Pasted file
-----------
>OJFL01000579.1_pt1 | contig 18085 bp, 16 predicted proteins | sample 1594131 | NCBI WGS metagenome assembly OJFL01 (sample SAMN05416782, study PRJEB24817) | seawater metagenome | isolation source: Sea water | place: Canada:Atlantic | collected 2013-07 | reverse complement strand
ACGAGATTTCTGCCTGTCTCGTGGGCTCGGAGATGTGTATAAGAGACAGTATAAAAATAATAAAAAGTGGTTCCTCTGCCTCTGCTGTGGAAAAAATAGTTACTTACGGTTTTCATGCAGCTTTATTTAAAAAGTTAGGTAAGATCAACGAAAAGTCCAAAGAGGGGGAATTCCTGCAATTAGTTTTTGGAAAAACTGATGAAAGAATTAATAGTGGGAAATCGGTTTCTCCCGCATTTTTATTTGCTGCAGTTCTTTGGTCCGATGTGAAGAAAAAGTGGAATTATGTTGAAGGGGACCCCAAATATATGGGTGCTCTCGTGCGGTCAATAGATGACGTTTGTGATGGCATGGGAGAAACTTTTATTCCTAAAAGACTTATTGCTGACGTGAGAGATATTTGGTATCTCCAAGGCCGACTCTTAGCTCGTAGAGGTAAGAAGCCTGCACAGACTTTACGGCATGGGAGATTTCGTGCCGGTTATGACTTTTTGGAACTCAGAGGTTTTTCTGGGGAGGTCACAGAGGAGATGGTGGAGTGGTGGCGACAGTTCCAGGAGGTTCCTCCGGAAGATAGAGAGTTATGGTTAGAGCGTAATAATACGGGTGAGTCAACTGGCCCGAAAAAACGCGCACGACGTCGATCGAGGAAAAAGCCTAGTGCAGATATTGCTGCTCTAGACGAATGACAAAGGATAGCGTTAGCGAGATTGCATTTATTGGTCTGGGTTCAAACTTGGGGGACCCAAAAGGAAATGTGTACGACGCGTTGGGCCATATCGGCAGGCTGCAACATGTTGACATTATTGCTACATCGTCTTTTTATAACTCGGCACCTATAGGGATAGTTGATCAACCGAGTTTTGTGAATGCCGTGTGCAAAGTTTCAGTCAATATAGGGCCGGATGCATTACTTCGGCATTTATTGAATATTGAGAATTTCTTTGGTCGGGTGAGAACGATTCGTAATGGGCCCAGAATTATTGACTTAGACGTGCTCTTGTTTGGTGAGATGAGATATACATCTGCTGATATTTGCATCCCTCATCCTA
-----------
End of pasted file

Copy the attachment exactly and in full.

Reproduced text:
>OJFL01000579.1_pt1 | contig 18085 bp, 16 predicted proteins | sample 1594131 | NCBI WGS metagenome assembly OJFL01 (sample SAMN05416782, study PRJEB24817) | seawater metagenome | isolation source: Sea water | place: Canada:Atlantic | collected 2013-07 | reverse complement strand
ACGAGATTTCTGCCTGTCTCGTGGGCTCGGAGATGTGTATAAGAGACAGTATAAAAATAATAAAAAGTGGTTCCTCTGCCTCTGCTGTGGAAAAAATAGTTACTTACGGTTTTCATGCAGCTTTATTTAAAAAGTTAGGTAAGATCAACGAAAAGTCCAAAGAGGGGGAATTCCTGCAATTAGTTTTTGGAAAAACTGATGAAAGAATTAATAGTGGGAAATCGGTTTCTCCCGCATTTTTATTTGCTGCAGTTCTTTGGTCCGATGTGAAGAAAAAGTGGAATTATGTTGAAGGGGACCCCAAATATATGGGTGCTCTCGTGCGGTCAATAGATGACGTTTGTGATGGCATGGGAGAAACTTTTATTCCTAAAAGACTTATTGCTGACGTGAGAGATATTTGGTATCTCCAAGGCCGACTCTTAGCTCGTAGAGGTAAGAAGCCTGCACAGACTTTACGGCATGGGAGATTTCGTGCCGGTTATGACTTTTTGGAACTCAGAGGTTTTTCTGGGGAGGTCACAGAGGAGATGGTGGAGTGGTGGCGACAGTTCCAGGAGGTTCCTCCGGAAGATAGAGAGTTATGGTTAGAGCGTAATAATACGGGTGAGTCAACTGGCCCGAAAAAACGCGCACGACGTCGATCGAGGAAAAAGCCTAGTGCAGATATTGCTGCTCTAGACGAATGACAAAGGATAGCGTTAGCGAGATTGCATTTATTGGTCTGGGTTCAAACTTGGGGGACCCAAAAGGAAATGTGTACGACGCGTTGGGCCATATCGGCAGGCTGCAACATGTTGACATTATTGCTACATCGTCTTTTTATAACTCGGCACCTATAGGGATAGTTGATCAACCGAGTTTTGTGAATGCCGTGTGCAAAGTTTCAGTCAATATAGGGCCGGATGCATTACTTCGGCATTTATTGAATATTGAGAATTTCTTTGGTCGGGTGAGAACGATTCGTAATGGGCCCAGAATTATTGACTTAGACGTGCTCTTGTTTGGTGAGATGAGATATACATCTGCTGATATTTGCATCCCTCATCCTA